Alonso has met some early success. He entered the 14th annual City Shorts Film Festival and won a "Best of Festival" award. He says: "I've never felt more certain of pursuing film academically." This experience has greatly encouraged his resolve: "I want to make films that empower my people to triumph over adversity and privilege. I want to document the blood sweat and tears of my ancestors and my family in guaranteeing me an opportunity to place my mark on the world."

    Tyler Trumbo's early interest in documentaries began in high school with his internship at the public television station WBRA in Roanoke, Virginia, where he assisted in live broadcasts. While directing and the documentary "AIDSTanzania" as an undergraduate, Trumbo appreciated the power of the medium: "The camera became a way to not only show others at home the complicated situations and struggles, but it also helped the organization find its role within the community."

    After receiving his undergraduate degree, Trumbo spent five years working with a small production profiling artisans and musicians in the Appalachian Mountains of Virginia near where he grew up: "I witnessed a sense of empowerment from the artisans when watching themselves in our videos."

    Once Trumbo receives his graduate degree (he is halfway through Stanford University's M.F.A. Program in Documentary Film and Video), he hopes to balance a career making feature documentaries for broadcast while teaching at the college level. Over the summer he was a teaching assistant for Stanford University's Arts Intensive summer program. This program provides technical training and assistance to undergraduates: "By combining intensive hands-on experience with theoretical and historical studies, my work at Stanford is directly preparing me for my goals as a filmmaker for feature broadcast documentaries and as a professor."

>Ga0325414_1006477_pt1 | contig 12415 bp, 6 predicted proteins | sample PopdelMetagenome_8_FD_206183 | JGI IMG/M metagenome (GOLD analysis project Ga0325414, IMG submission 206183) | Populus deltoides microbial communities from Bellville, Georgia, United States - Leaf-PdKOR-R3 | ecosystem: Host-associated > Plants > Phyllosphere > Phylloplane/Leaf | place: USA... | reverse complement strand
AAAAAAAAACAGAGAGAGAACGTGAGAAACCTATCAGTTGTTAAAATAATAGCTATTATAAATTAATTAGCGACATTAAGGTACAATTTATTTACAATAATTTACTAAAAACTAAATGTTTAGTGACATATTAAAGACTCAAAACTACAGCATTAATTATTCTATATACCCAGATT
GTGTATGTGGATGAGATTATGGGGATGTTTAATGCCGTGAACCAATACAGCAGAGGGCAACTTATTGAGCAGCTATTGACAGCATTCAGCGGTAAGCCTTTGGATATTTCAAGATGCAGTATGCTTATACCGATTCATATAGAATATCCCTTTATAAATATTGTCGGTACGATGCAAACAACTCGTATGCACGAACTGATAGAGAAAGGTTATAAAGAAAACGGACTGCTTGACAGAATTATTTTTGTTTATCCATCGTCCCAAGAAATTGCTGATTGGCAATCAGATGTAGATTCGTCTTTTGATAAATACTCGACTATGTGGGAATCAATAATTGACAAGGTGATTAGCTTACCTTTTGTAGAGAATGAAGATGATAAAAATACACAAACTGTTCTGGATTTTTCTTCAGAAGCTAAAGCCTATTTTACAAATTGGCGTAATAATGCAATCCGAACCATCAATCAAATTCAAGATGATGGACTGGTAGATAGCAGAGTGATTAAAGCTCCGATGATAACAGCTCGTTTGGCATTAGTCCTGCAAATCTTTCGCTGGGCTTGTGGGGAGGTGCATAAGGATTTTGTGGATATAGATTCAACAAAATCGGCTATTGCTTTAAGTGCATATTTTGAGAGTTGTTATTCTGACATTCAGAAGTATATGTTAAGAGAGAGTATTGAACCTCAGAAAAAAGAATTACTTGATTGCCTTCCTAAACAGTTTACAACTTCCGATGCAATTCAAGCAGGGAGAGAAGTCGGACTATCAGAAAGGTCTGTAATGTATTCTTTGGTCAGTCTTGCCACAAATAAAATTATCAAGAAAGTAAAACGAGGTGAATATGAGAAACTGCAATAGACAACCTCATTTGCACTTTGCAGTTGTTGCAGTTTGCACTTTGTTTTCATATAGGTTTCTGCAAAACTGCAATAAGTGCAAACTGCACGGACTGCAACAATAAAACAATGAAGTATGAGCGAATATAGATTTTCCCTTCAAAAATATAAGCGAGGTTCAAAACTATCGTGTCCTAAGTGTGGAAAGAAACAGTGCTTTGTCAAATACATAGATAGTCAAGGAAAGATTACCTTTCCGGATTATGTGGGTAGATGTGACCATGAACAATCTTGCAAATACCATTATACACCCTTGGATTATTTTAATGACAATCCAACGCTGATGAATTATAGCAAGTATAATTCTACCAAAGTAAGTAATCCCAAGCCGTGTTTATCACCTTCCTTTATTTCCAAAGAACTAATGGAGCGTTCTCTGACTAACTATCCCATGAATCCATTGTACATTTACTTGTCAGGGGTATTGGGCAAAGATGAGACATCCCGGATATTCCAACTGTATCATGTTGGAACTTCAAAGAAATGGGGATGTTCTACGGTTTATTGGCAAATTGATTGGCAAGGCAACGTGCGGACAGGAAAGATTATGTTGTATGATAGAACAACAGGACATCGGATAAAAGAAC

George Lang, one of our newest Silver Circle inductees, is the Director of Photography for broadcast television and commercial shoots at The Big Picture Film & Video Arts Inc. in San Francisco, a company he launched in 1997. Lang began his broadcast career in the Bay Area in 1971 as a floor director on "Channel 7 News Scene" For more than two decades, Lang worked at all the other major Bay Area television stations. His experience spans over 30 years of broadcast television, corporate video, and in advertising and public relations for both Ketchum and Foote, and Cone & Belding.

    Lang has won three Emmy Awards: in 1980 for his coverage of the Winter Olympics at Lake Placid while working for ABC News; in 1989 for his work with PBS on the documentary "Paradise Lost on Bikini Atoll"; and in 1994 he traveled to Rwanda to cover their civil war also for ABC. This last work also earned Lang the prestigious Peabody Award.

    Every candidate submitted a variety of their completed works, a letter of support from a faculty member or dean, a personal essay, and a copy of their Grade Point Averages (GPA) and transcripts. The procedure to determine winners varies a little from that of Emmy recipients. Nine members of The Scholarship Committee (Wayne Freedman, Linda Giannecchini, Sherry Hu, Phil Kipper, George Lang, Joyce Mitchell, Mark Pearson, Greg Rando, Keith Sanders, Steve Shlisky, Kim Stephens, and Melanie Woodrow) culled from the NATAS Education Committee screened of all the entries and judged in six areas of excellence. The usual: Content, Execution and Creativity many NATAS members are used to when they judge other chapter's awards. Scholarship judges also consider: a candidate's personal essay, their GPAs, plus an individual judge's personal score.